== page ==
At the end of the 19th century, French sociologist Gustave Le Bon considered modernity the age of crowds. In his book, "In The Crowd: A Study of the Popular Mind," he predicted, “The age we are about to enter will in truth be the era of crowds.” A century later, in his book "In the Swarm: Digital Prospects," Byung-Chul Han, a German philosopher, says that Le Bon’s arguments are not valid in our digital age. Han says we are living in a digital world, and the distinctive feature of this new age is the existence of isolated individuals who, for him, consist of the “digital swarm” instead of Le Bon’s crowd. He claims that the crowd has a soul, a common spirit within it, making it possible to gather, unite and even share, whereas “no soul dwells within the digital swarm.” Therefore, the digital swarm does not have the harmony of the masses since it “does not develop a 'we.'”
For Han, today’s Homo digitalis can only be defined as “nobody” or “an anonymous somebody” who does not care about others and whose “private identity is extinguished.” This is due to the fact that the nature of digital media is both volatile and fleeting. However, Han adds, electronic media gathers people unlike the digital one. Having said that, it also creates relationship issues among people. For instance, Yılmaz Erdoğan, the producer of the famous movie, "Vizontele," told the press once that “the TV makes the ones who are far away from us closer, but it also creates a distance for the closer ones,” as we prefer to watch instead of talking to each other. Despite problems like this, Han thinks that electronic media at least makes us sit “together” and watch “together.” The digital media, on the other hand, does not allow even the probability of coming together. Instead, it creates walls between us.
I think French sociologist Emile Durkheim was one of the few able to foresee what was to come after the Industrial Revolution: individualism. He urged that unless we take serious precautions, individualism might threaten the collective conscience in society. He feared that the type of individualism that embraces the utilitarian egoism of English philosopher Herbert Spencer will damage the common good, encouraging the individual to be self-interested and to ignore others in society. Today, we are living in a society that promotes individualism as Durkheim described. Han makes a similar observation, “Contemporary society is not shaped by multitude so much as solitude.” Thus, we could easily say that Durkheim’s fear came true because Spencer’s idea of the natural selection which suggests the survival of the fittest is promoted in today’s individualized society. In this society, altruism, a moral practice of concern for another’s well-being, is rarely seen, which is considered by Iranian sociologist Ali Shariati as the crucial element making us human beings instead of mankind. A distinction mentioned in the Quran, the holy book of Islam.
In light of the global alarm over the rapidly spreading coronavirus, it is remarkable to see that many countries suggest isolation and social distancing between the isolated Homo digitalis, as we remember the fact that we are actually human beings who live together and share the burden of life together. Today, we understand that people actually share a common responsibility, meaning that in the event of a disaster or calamity, we are all affected by the consequences. In my last op-ed, titled "Refugee crises as a consequence of modernism," I mentioned that the refugee crisis is a result of a modern ideology that does not tolerate “the other” and dismisses “the other” because, as mentioned by Han beautifully, “the mounting of egoization and atomization of society is making the space for collective actions shrink.” The refugee crisis is no different than today’s coronavirus pandemic. They are both calamities, and something we all have to take responsibility for. We should do what we can to help each other, as we are human beings who ought to have moral obligations for others’ lives on this planet, including the animals and plants.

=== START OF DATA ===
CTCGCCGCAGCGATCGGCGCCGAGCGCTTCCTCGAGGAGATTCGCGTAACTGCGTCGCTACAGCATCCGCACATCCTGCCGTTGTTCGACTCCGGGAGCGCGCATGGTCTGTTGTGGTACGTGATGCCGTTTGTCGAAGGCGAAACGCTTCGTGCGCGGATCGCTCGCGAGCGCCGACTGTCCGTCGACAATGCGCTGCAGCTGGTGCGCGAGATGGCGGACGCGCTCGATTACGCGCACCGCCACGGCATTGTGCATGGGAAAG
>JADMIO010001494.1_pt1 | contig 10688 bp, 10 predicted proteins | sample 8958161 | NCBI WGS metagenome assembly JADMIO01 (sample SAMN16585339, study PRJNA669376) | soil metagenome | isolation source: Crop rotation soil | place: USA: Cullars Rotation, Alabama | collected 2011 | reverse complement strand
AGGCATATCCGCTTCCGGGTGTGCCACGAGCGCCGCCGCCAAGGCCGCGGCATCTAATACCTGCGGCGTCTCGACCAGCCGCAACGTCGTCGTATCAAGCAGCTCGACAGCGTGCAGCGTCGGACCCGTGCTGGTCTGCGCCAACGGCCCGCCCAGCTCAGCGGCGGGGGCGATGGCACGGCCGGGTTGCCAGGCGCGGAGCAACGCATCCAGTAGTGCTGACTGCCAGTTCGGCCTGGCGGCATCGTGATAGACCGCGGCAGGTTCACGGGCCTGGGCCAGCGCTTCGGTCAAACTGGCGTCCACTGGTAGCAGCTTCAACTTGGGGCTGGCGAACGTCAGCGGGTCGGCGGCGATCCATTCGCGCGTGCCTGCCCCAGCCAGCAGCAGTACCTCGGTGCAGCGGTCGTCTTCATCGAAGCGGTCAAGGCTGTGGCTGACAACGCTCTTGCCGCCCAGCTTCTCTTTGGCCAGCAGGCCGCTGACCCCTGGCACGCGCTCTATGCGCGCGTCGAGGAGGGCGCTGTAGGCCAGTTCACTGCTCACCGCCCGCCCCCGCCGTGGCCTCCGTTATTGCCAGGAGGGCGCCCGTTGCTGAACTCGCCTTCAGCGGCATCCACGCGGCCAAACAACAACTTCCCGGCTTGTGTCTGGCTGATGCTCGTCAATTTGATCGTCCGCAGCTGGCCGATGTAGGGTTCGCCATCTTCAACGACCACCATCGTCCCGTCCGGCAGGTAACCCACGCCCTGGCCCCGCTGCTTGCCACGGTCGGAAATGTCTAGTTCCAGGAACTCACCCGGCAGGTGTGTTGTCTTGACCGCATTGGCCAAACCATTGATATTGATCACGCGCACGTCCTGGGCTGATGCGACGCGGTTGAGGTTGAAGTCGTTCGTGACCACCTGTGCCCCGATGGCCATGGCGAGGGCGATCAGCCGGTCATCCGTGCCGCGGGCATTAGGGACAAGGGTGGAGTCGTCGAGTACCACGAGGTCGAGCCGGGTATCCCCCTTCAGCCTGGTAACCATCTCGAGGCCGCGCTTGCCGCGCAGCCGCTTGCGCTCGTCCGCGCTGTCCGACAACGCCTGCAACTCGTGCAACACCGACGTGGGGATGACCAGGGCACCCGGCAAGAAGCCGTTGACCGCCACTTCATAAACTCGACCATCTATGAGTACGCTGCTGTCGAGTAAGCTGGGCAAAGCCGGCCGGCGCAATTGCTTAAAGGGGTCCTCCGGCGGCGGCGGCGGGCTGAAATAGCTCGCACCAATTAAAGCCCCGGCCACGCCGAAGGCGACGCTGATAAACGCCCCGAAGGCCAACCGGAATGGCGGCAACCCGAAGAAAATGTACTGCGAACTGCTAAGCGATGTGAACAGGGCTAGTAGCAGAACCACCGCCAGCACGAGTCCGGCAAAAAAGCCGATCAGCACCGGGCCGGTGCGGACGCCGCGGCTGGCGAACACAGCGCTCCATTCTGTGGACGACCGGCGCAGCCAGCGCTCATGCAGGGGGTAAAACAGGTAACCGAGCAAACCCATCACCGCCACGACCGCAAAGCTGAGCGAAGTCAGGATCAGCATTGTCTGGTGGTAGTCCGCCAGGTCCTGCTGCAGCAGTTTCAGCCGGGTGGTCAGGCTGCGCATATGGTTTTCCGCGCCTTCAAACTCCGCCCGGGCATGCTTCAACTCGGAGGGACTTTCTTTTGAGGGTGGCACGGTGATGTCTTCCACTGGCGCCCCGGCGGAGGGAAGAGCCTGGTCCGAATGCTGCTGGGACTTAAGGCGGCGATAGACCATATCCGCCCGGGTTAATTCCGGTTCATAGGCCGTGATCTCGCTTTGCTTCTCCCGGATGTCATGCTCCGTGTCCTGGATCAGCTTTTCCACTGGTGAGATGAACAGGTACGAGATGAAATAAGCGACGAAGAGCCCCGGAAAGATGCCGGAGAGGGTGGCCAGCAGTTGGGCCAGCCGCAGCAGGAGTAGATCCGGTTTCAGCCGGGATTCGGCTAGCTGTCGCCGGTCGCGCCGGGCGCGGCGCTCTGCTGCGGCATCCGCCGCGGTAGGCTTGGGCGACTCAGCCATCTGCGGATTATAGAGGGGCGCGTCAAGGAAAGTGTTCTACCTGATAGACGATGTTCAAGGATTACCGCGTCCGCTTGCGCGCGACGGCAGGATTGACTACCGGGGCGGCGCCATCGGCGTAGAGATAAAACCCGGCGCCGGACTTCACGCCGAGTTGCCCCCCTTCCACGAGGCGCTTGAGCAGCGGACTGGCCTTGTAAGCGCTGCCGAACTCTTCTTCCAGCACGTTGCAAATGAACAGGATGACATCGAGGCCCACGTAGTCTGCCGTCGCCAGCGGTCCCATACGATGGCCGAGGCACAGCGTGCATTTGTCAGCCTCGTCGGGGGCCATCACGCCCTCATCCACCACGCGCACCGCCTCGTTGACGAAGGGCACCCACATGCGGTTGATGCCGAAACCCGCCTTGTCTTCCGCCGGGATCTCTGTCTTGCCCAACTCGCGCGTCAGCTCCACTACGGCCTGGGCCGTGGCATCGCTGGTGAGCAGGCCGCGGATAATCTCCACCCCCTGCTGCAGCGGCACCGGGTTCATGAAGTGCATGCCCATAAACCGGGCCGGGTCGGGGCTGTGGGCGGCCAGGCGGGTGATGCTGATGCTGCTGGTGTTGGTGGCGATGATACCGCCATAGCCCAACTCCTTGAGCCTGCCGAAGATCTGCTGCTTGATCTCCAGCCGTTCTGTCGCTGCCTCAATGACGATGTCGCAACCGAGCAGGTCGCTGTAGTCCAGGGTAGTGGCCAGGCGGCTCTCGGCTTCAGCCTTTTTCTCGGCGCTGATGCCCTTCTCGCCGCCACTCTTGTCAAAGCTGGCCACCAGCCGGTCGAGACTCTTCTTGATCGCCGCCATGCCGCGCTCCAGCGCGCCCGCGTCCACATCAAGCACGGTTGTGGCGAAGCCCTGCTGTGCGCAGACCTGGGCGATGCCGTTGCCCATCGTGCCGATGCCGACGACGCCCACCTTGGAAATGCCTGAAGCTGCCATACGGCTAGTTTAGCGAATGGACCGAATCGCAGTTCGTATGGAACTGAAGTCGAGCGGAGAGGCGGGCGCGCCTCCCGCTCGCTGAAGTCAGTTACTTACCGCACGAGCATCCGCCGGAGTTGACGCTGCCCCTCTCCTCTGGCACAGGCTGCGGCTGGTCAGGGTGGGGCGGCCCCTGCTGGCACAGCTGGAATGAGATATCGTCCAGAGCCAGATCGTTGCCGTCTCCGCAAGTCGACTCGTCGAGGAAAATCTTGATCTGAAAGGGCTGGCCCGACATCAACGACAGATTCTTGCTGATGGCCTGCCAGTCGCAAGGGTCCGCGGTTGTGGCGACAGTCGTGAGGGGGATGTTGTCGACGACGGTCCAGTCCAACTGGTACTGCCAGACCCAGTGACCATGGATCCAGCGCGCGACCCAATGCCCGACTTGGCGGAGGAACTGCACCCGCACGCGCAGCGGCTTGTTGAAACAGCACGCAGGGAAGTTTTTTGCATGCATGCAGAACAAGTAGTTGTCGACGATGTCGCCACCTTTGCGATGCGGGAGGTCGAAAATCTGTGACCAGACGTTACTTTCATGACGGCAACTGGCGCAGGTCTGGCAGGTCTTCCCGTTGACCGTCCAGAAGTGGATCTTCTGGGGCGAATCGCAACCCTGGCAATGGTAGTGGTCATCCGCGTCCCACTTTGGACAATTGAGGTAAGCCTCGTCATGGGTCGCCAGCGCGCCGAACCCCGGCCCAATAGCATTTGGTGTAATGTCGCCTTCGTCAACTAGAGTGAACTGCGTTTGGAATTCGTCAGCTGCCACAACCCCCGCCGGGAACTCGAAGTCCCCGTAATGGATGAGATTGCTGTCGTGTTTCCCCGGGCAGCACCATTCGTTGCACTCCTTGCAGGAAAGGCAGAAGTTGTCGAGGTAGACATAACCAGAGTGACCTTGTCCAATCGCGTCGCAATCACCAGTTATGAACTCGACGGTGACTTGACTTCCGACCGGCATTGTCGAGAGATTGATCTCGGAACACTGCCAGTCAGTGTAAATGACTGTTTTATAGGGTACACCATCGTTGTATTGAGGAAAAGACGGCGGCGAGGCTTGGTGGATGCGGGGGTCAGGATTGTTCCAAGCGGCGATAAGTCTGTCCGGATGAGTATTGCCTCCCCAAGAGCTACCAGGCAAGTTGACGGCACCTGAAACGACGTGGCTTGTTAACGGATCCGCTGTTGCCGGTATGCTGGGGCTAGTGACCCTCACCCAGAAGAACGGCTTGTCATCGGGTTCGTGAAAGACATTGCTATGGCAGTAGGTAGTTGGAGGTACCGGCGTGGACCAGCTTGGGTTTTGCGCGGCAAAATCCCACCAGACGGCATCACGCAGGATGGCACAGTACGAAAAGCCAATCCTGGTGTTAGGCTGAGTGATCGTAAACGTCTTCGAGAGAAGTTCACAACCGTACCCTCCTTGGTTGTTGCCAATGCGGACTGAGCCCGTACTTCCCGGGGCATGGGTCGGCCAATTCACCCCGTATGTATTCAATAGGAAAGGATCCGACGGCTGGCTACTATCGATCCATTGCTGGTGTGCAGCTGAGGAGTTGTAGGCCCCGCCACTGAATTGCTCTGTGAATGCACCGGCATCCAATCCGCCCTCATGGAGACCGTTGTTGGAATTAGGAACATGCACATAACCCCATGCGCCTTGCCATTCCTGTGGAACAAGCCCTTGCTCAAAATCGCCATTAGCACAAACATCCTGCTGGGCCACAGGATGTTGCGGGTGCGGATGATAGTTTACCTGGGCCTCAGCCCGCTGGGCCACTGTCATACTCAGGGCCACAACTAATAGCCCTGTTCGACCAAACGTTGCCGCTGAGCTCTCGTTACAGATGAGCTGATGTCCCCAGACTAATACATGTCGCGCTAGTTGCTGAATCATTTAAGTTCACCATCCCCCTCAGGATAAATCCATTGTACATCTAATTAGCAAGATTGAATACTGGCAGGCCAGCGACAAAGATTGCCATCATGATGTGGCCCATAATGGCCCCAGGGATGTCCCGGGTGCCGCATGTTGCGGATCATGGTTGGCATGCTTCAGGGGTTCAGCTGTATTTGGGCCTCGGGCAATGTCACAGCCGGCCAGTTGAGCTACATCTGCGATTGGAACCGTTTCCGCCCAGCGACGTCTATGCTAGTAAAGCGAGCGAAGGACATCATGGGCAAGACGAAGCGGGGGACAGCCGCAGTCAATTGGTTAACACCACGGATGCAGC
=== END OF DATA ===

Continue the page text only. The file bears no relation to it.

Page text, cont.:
The astonishing technological advances since the Industrial Revolution have made people act like machines who only do whatever they are meant to do. But we as human beings are not robots. I believe that the disasters like the one we are facing at the moment could include a didactic message for us. A message telling us that we cannot be isolated or that we could only overcome issues like this if we unite and take action together. Zygmunt Bauman, in his "Individualized Society," asserts that, “if our shared anxieties are to be effectively tackled, they need to be addressed collectively, true to their social, not individual, nature.” Likewise, Spanish author Miguel de Unamuno, in "Tragic Sense of Life," reminded us that, “it is not enough to heal a sickness such as plague; it is also very important for us to cry together for it.” He thinks that this is the highest proof of wisdom making us human beings. As mentioned in the "Lord of the Rings," “the hearts of men are easily corrupted,” meaning we could easily forget and fail to act like human beings. However, tragic events, such as today’s deadly disease, unavoidably remind us that we are human beings who should be ready to act selflessly for others in this world.
*Holder of a Ph.D. in sociology from the University of Leeds
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